Climate change intensified rain that led to flood ‘catastrophe of enormous proportions’ in South Africa
By the Climate Centre
The probability of an event like the rainfall that resulted in last month’s flood disaster in the South African coastal provinces of KwaZulu-Natal and Eastern Cape was approximately doubled by human-induced climate change, World Weather Attribution scientists said last week in their latest rapid assessment.
The intensity of the event, meanwhile, increased by between 4 and 8 per cent.
Scientists from France, Germany, the Netherlands, the UK and the US as well as South Africa itself took part in the study, which found the event “has a return time of about 20 years in today’s climate [whereas it] would have been rarer in a 1.2°C cooler world, with a return time of about 40 years,” a WWA press release said.
It added: “Heavy rainfall events are projected to increase in frequency and magnitude in the future with additional global warming levels.”
Calling the flood disaster that peaked on 11 and 12 April “one of the deadliest natural disasters in South Africa’s recent history,” the IFRC appealed for 8 million Swiss francs to enable the South African Red Cross Society (SARCS) to assist 30,000 people.
The IFRC appeal text points out that “the most affected areas are not only the most vulnerable and impoverished in South Africa but have also been overwhelmed by other disasters this season, including the effects of Tropical Cyclones Ana and Batsirai,” as well as Covid.
“This disaster underscores the increasing intensity of extreme-weather events caused by climate change, and their harsh impact on the most socio-economically vulnerable.”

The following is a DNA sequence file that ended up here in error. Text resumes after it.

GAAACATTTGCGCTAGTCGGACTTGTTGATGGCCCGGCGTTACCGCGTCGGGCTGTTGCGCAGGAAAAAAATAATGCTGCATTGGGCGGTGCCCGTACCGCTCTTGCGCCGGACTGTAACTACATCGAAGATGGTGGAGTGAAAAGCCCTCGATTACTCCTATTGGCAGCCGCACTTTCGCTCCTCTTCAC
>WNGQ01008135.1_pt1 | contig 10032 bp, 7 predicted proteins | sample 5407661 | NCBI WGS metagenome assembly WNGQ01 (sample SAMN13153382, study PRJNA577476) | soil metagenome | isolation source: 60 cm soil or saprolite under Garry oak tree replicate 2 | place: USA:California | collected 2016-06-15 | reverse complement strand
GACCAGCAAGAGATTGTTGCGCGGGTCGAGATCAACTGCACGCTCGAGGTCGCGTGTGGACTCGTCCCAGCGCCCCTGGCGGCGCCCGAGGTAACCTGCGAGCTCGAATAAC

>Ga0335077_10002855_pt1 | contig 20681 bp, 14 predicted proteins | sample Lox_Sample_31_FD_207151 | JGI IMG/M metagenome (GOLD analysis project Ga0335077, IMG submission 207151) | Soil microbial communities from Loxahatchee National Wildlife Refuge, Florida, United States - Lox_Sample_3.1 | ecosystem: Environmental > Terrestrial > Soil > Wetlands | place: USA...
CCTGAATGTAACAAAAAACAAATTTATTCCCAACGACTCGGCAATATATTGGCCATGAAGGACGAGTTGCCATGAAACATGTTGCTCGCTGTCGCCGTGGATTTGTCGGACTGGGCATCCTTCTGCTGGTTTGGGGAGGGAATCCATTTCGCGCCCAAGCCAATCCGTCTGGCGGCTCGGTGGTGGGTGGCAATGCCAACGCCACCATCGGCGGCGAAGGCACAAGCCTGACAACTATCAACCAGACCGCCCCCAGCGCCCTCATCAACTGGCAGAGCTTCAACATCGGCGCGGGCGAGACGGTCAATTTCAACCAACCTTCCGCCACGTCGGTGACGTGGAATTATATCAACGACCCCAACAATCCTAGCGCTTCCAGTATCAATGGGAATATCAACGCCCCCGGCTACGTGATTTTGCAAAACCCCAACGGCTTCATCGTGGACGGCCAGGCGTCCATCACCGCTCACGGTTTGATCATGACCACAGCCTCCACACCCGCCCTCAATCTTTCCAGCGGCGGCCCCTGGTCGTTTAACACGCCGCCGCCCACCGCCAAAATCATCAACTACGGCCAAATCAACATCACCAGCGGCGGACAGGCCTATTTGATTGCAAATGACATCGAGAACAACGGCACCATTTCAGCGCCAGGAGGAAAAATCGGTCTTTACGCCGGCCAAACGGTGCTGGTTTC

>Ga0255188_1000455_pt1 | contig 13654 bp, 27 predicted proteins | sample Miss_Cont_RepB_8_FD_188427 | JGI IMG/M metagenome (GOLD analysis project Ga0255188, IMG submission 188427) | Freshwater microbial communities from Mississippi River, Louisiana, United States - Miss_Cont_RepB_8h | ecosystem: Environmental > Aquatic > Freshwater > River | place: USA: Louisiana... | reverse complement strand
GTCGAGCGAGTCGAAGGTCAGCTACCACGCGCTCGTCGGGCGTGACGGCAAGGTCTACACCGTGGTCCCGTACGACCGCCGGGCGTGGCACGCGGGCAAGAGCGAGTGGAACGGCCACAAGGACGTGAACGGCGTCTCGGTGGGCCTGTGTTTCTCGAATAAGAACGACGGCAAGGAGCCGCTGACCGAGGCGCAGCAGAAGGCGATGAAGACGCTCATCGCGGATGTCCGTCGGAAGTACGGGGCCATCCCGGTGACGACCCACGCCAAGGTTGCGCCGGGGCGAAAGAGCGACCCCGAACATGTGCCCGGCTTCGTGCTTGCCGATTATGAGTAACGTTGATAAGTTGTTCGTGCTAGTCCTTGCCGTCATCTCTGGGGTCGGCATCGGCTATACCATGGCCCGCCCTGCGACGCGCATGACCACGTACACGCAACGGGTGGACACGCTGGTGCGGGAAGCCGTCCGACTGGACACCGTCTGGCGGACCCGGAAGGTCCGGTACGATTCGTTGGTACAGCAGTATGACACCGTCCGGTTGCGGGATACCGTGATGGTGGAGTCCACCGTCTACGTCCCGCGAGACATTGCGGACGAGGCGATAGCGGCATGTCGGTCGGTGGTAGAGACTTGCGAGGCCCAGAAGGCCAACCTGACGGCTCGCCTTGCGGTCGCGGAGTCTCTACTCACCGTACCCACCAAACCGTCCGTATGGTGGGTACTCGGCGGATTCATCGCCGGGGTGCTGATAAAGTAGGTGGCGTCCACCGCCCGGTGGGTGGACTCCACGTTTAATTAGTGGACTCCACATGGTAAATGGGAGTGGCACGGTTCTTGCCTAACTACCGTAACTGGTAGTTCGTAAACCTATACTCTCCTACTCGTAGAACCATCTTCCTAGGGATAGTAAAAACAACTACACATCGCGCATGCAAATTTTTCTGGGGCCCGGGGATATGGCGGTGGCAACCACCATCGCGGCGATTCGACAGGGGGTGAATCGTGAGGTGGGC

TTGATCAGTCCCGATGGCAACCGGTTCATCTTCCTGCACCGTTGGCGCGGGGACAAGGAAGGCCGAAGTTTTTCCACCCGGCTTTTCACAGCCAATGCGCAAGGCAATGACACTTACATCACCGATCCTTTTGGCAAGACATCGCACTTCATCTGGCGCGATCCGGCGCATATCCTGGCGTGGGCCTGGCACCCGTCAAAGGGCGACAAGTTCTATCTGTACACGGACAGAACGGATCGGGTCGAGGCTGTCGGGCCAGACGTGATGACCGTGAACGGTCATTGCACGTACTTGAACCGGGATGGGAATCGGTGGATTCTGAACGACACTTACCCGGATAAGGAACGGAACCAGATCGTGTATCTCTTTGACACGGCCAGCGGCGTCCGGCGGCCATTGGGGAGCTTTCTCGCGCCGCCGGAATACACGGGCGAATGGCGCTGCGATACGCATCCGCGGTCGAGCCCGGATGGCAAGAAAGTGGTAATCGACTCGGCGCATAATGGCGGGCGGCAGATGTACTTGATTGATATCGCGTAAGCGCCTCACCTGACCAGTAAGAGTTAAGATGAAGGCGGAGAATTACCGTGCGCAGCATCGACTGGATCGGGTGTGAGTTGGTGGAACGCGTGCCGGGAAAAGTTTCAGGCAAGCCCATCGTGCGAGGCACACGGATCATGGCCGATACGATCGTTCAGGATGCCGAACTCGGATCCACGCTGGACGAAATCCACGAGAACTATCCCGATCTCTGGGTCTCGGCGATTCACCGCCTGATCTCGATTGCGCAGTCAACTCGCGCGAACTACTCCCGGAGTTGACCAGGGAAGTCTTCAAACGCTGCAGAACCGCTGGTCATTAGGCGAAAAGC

‘The most affected areas are not only the most vulnerable and impoverished in South Africa but they have also been overwhelmed by other disasters, including cyclones and Covid’
South Africa’s President Cyril Ramaphosa was quoted as saying last month after a visit to the disaster zone: “This is a catastrophe of enormous proportions and we need to act with haste to assist affected communities,” adding that government ministers would be working to address the impact of changing global weather patterns.
“This disaster is part of climate change,” he said. “It is telling us that climate change is serious; it is here. We can no longer postpone the measures we need to take to deal with climate change.”
The SARCS said it had been involved on the ground in KwaZulu-Natal since the first reports of floods and fatalities on 11th, listing five locations where it had reached more than 2,500 people with various forms of relief.
The South African Weather Service said it had been able to issue timely “impact-based warnings” ahead of the most extreme downpours, but “it appears that the exceptionally heavy rainfall exceeded even the expectations of the Southern African meteorological community at large.”
After a special meeting the KwaZulu-Natal government issued a statement describing the event as “one of the worst weather storms in the history of our country. The heavy rainfall that has descended on our land over the past few days, has wreaked untold havoc and unleashed massive damage to lives and infrastructure.”
The KZN authorities said no district had been spared flood impacts, but the EThekwini Metro area, which includes the city of Durban and surrounding towns, was the epicentre “with most of the rain and the worst damage”.
A scene of almost total devastation greeted Red Cross volunteers last month when they arrived at the Quarry Road informal settlement in KwaZulu-Natal, after exceptionally heavy rain caused a flood disaster of catastrophic proportions. (Photo: Moeletsi Mabe/IFRC)